Deacon Glasgow said he and his siblings were encouraged to be themselves, and to be holy.

In middle school and high school, he prayed about discerning his vocation. During his junior year in college while studying abroad in Ireland, the call became clear, first after a hiking trip in the Austrian Alps. “I remember this overwhelming sense of peace, of the Lord blessing this idea of being a priest in my head and my heart,” he said. Later, while he was in a church in Cork, Ireland, he said, “I remember praying with the Lord in a fairly nonchalant way, (saying) ‘Okay, Jesus, I guess it’s time to enter the seminary.’”

While studying philosophy as a student at the Saint John Paul II Seminary, he also completed his bachelor’s degree in mathematics from Catholic University. He said he grew to see the beauty in math, “the different ways numbers interact, with so many patterns you wouldn’t expect.” And he noted that logic plays a key role in both philosophy and mathematics.

From 2016 until this spring, Deacon Glasgow studied at the Pontifical North American College in Rome, where he was able to experience the depth of the culture and history there, and witness the leadership of Pope Francis. The future priest said he admires Pope Francis’s approach to prayer.

“I speak completely freely and intimately with the Lord, with whatever’s in my heart, and the Holy Father emphasizes that,” he said.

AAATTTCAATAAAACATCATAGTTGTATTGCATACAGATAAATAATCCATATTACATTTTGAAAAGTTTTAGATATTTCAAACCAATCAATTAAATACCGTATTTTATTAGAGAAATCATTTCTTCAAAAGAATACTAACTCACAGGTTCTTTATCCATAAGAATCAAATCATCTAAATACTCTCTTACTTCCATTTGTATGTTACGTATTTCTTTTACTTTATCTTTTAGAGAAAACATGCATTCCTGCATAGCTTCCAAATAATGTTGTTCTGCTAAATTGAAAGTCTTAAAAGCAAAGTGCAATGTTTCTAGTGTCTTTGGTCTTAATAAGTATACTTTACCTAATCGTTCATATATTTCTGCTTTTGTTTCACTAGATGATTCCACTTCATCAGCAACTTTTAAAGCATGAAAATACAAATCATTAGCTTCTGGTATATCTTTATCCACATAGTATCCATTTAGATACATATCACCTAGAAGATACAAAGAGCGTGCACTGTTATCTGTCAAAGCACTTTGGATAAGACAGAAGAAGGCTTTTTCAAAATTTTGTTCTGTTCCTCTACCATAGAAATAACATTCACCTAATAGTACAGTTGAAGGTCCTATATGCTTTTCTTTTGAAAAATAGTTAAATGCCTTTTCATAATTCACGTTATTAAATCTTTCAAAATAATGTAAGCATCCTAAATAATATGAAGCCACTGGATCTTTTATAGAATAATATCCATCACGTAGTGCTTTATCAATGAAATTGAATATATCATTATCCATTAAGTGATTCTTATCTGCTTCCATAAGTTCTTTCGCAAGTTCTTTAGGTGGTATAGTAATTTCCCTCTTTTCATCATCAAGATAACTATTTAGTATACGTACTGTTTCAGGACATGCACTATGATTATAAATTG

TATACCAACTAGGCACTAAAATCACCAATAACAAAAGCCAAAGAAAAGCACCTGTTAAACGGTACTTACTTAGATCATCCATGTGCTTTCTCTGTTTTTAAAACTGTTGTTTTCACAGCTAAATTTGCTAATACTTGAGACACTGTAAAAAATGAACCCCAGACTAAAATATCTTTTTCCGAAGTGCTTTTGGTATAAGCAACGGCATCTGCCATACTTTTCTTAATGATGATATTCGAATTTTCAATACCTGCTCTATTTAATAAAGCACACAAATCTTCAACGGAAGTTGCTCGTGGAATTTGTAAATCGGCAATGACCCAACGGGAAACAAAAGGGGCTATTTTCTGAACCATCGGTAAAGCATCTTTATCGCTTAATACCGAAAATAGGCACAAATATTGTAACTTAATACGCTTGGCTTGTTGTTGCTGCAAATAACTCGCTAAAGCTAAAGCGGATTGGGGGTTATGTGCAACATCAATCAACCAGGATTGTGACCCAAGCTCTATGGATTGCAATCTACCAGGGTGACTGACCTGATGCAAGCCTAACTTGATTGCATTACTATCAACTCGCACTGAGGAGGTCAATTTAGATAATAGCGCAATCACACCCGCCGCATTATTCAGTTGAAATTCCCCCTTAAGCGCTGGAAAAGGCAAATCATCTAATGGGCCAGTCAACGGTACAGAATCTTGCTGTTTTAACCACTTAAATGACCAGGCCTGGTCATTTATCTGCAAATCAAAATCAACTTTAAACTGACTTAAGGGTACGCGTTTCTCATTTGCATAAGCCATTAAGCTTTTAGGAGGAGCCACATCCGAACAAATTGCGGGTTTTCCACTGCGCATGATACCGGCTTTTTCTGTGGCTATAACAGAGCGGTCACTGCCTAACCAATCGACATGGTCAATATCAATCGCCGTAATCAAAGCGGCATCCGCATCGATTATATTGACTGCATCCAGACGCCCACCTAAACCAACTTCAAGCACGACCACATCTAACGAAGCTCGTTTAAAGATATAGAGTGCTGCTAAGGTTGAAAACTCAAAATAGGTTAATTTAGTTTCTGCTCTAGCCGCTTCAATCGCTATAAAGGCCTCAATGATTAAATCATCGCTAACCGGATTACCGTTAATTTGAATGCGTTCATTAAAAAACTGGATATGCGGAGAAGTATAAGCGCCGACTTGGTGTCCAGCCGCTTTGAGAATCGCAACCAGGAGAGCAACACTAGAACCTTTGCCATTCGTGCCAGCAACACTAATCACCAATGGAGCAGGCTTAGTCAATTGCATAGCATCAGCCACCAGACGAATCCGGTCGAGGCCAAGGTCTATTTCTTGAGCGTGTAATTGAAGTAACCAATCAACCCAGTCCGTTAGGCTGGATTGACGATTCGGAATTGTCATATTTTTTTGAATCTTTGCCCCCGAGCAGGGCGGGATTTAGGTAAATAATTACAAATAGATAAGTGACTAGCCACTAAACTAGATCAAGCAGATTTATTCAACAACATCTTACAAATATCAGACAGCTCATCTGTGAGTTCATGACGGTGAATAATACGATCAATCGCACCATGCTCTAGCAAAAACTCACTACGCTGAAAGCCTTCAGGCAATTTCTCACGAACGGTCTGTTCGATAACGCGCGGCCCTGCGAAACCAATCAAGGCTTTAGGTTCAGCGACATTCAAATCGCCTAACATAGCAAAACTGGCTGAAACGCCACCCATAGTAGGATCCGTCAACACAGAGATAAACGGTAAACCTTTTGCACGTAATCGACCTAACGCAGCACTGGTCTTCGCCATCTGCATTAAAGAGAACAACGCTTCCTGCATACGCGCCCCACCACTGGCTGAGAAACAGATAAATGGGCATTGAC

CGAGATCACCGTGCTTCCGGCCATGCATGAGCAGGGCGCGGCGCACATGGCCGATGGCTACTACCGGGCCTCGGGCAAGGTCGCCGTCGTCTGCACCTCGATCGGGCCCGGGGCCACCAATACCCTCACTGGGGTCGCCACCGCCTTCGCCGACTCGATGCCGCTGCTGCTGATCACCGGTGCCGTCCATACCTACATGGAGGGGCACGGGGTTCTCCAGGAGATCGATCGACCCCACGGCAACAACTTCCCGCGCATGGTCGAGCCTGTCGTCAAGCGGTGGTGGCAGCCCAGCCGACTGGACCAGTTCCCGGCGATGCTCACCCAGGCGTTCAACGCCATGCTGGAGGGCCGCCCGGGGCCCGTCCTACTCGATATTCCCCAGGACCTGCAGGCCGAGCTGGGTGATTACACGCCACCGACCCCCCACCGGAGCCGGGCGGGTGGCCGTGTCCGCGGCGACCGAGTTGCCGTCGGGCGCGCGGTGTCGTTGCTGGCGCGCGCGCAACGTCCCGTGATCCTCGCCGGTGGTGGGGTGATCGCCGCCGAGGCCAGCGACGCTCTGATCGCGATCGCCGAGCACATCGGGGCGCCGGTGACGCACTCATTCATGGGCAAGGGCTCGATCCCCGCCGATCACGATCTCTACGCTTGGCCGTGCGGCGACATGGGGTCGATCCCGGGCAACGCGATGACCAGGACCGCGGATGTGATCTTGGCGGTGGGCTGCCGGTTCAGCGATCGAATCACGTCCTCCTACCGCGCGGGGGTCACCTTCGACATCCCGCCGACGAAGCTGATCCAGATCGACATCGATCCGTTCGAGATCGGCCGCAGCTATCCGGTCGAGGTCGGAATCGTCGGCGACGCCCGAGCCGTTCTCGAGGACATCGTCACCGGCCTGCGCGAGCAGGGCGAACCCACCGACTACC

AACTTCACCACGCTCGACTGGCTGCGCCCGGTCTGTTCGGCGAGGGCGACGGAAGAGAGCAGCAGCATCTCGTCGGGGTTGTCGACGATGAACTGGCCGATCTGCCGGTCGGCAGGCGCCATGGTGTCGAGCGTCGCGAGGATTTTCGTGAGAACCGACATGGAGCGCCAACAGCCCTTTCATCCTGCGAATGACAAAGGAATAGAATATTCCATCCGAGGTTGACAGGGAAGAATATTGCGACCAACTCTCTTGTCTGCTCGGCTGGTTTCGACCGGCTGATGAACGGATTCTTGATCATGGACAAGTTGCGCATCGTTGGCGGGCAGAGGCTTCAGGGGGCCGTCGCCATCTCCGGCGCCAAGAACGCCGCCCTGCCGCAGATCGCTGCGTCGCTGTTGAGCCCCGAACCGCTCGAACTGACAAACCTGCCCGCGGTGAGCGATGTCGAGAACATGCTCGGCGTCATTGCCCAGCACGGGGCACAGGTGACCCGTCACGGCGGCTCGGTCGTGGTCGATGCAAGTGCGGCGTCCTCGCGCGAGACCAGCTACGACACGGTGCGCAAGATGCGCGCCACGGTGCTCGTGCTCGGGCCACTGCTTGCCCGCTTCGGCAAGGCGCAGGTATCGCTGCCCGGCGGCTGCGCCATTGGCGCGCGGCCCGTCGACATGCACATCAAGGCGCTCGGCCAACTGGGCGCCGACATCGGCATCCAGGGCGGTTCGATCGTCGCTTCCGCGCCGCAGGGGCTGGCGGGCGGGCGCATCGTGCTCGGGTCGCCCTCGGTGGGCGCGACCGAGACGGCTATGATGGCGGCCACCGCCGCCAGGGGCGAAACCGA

In recent years, he’s taken up a new hobby – writing poetry. “I love expressing truth with beauty,” he said.

Deacon Glasgow said he learned from his summer assignments as a seminarian to St. Francis of Assisi in Derwood, Maryland, in 2016, to Holy Comforter-St. Cyprian Parish in Washington, D.C., in 2018; and to St. Bartholomew in Bethesda in 2019.

When Italy abruptly shut down during the coronavirus pandemic this spring, Deacon Glasgow joined fellow seminarians in catching a flight home to Washington the next day, and he’s been completing his studies online while living back at St. Bartholomew Parish.

“I’ve been able to receive the challenge of quarantine as a gift,” he said, adding that he believes that “the Lord gives graces in proportion to the difficulty at hand.”

The future priest said that he and another seminarian at the rectory, Chukwuma Odigwe, have been helping with the cooking.

“We made a Chinese fried rice thing last night that was tasty,” he said, adding that they recently also made pasta with an Alfredo sauce with grilled shrimp seasoned with lemon garlic.

“The dinners have proved really fraternal,” said Deacon Glasgow, noted that the seminarians there have had enjoyable dinner conversations with Father Mark Knestout, the pastor; and with Msgr. John Enzler, the president and CEO of Catholic Charities of the Archdiocese of Washington, who lives there.

The seminarian who enjoys hiking and skiing in the mountains has a down-to-earth approach toward his future life as a priest.

“I have a simple goal,” Deacon Glasgow said. “My goal is just to have the heart of Jesus. I want to be a pane of glass the Lord illuminates (so) his light shines through.”